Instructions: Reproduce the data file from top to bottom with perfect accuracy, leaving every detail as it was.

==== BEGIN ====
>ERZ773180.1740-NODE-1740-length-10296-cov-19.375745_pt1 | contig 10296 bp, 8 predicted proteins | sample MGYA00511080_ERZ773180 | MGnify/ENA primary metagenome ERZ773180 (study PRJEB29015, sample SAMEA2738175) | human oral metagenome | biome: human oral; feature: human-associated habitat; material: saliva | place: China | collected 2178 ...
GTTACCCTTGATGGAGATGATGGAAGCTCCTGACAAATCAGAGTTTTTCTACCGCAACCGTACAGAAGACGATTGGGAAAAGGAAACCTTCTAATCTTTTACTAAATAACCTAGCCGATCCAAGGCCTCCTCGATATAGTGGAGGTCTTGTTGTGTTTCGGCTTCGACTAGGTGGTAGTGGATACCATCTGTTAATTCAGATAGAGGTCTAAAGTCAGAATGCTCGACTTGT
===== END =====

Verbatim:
>ERZ773180.1740-NODE-1740-length-10296-cov-19.375745_pt1 | contig 10296 bp, 8 predicted proteins | sample MGYA00511080_ERZ773180 | MGnify/ENA primary metagenome ERZ773180 (study PRJEB29015, sample SAMEA2738175) | human oral metagenome | biome: human oral; feature: human-associated habitat; material: saliva | place: China | collected 2178 ...
GTTACCCTTGATGGAGATGATGGAAGCTCCTGACAAATCAGAGTTTTTCTACCGCAACCGTACAGAAGACGATTGGGAAAAGGAAACCTTCTAATCTTTTACTAAATAACCTAGCCGATCCAAGGCCTCCTCGATATAGTGGAGGTCTTGTTGTGTTTCGGCTTCGACTAGGTGGTAGTGGATACCATCTGTTAATTCAGATAGAGGTCTAAAGTCAGAATGCTCGACTTGT